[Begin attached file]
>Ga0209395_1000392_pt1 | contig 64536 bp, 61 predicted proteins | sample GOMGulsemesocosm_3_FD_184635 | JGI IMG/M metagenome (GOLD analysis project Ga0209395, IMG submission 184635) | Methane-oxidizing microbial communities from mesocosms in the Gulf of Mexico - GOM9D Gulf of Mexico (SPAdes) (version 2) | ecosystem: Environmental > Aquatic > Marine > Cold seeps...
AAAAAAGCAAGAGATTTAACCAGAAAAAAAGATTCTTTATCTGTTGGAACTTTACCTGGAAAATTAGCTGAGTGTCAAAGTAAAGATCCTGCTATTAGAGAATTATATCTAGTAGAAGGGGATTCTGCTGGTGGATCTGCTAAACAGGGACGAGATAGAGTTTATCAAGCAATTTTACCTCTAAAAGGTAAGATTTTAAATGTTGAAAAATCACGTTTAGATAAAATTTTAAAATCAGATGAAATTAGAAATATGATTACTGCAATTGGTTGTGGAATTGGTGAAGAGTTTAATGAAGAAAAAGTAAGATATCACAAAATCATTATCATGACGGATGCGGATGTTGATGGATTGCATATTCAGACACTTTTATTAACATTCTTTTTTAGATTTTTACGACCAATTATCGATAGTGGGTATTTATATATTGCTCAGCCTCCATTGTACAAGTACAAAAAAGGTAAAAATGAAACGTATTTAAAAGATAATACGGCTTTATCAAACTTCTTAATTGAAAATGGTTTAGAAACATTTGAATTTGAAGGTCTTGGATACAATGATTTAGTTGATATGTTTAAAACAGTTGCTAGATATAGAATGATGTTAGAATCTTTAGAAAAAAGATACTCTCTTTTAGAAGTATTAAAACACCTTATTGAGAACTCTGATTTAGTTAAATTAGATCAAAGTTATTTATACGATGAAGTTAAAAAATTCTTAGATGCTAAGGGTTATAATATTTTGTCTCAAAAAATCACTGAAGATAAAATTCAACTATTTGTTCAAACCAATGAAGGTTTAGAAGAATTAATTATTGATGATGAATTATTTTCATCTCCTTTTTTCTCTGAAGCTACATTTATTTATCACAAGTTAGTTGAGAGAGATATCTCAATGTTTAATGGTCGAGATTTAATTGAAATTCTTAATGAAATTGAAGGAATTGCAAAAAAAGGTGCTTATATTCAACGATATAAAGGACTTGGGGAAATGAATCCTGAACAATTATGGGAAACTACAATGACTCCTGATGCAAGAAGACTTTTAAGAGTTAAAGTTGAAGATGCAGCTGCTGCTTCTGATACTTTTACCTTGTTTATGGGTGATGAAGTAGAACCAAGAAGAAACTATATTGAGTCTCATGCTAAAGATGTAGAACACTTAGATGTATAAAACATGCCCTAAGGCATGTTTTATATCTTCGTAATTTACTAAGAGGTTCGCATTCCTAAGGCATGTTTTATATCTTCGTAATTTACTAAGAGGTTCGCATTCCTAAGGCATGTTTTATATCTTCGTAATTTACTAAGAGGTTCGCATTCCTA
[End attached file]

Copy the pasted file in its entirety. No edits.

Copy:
>Ga0209395_1000392_pt1 | contig 64536 bp, 61 predicted proteins | sample GOMGulsemesocosm_3_FD_184635 | JGI IMG/M metagenome (GOLD analysis project Ga0209395, IMG submission 184635) | Methane-oxidizing microbial communities from mesocosms in the Gulf of Mexico - GOM9D Gulf of Mexico (SPAdes) (version 2) | ecosystem: Environmental > Aquatic > Marine > Cold seeps...
AAAAAAGCAAGAGATTTAACCAGAAAAAAAGATTCTTTATCTGTTGGAACTTTACCTGGAAAATTAGCTGAGTGTCAAAGTAAAGATCCTGCTATTAGAGAATTATATCTAGTAGAAGGGGATTCTGCTGGTGGATCTGCTAAACAGGGACGAGATAGAGTTTATCAAGCAATTTTACCTCTAAAAGGTAAGATTTTAAATGTTGAAAAATCACGTTTAGATAAAATTTTAAAATCAGATGAAATTAGAAATATGATTACTGCAATTGGTTGTGGAATTGGTGAAGAGTTTAATGAAGAAAAAGTAAGATATCACAAAATCATTATCATGACGGATGCGGATGTTGATGGATTGCATATTCAGACACTTTTATTAACATTCTTTTTTAGATTTTTACGACCAATTATCGATAGTGGGTATTTATATATTGCTCAGCCTCCATTGTACAAGTACAAAAAAGGTAAAAATGAAACGTATTTAAAAGATAATACGGCTTTATCAAACTTCTTAATTGAAAATGGTTTAGAAACATTTGAATTTGAAGGTCTTGGATACAATGATTTAGTTGATATGTTTAAAACAGTTGCTAGATATAGAATGATGTTAGAATCTTTAGAAAAAAGATACTCTCTTTTAGAAGTATTAAAACACCTTATTGAGAACTCTGATTTAGTTAAATTAGATCAAAGTTATTTATACGATGAAGTTAAAAAATTCTTAGATGCTAAGGGTTATAATATTTTGTCTCAAAAAATCACTGAAGATAAAATTCAACTATTTGTTCAAACCAATGAAGGTTTAGAAGAATTAATTATTGATGATGAATTATTTTCATCTCCTTTTTTCTCTGAAGCTACATTTATTTATCACAAGTTAGTTGAGAGAGATATCTCAATGTTTAATGGTCGAGATTTAATTGAAATTCTTAATGAAATTGAAGGAATTGCAAAAAAAGGTGCTTATATTCAACGATATAAAGGACTTGGGGAAATGAATCCTGAACAATTATGGGAAACTACAATGACTCCTGATGCAAGAAGACTTTTAAGAGTTAAAGTTGAAGATGCAGCTGCTGCTTCTGATACTTTTACCTTGTTTATGGGTGATGAAGTAGAACCAAGAAGAAACTATATTGAGTCTCATGCTAAAGATGTAGAACACTTAGATGTATAAAACATGCCCTAAGGCATGTTTTATATCTTCGTAATTTACTAAGAGGTTCGCATTCCTAAGGCATGTTTTATATCTTCGTAATTTACTAAGAGGTTCGCATTCCTAAGGCATGTTTTATATCTTCGTAATTTACTAAGAGGTTCGCATTCCTA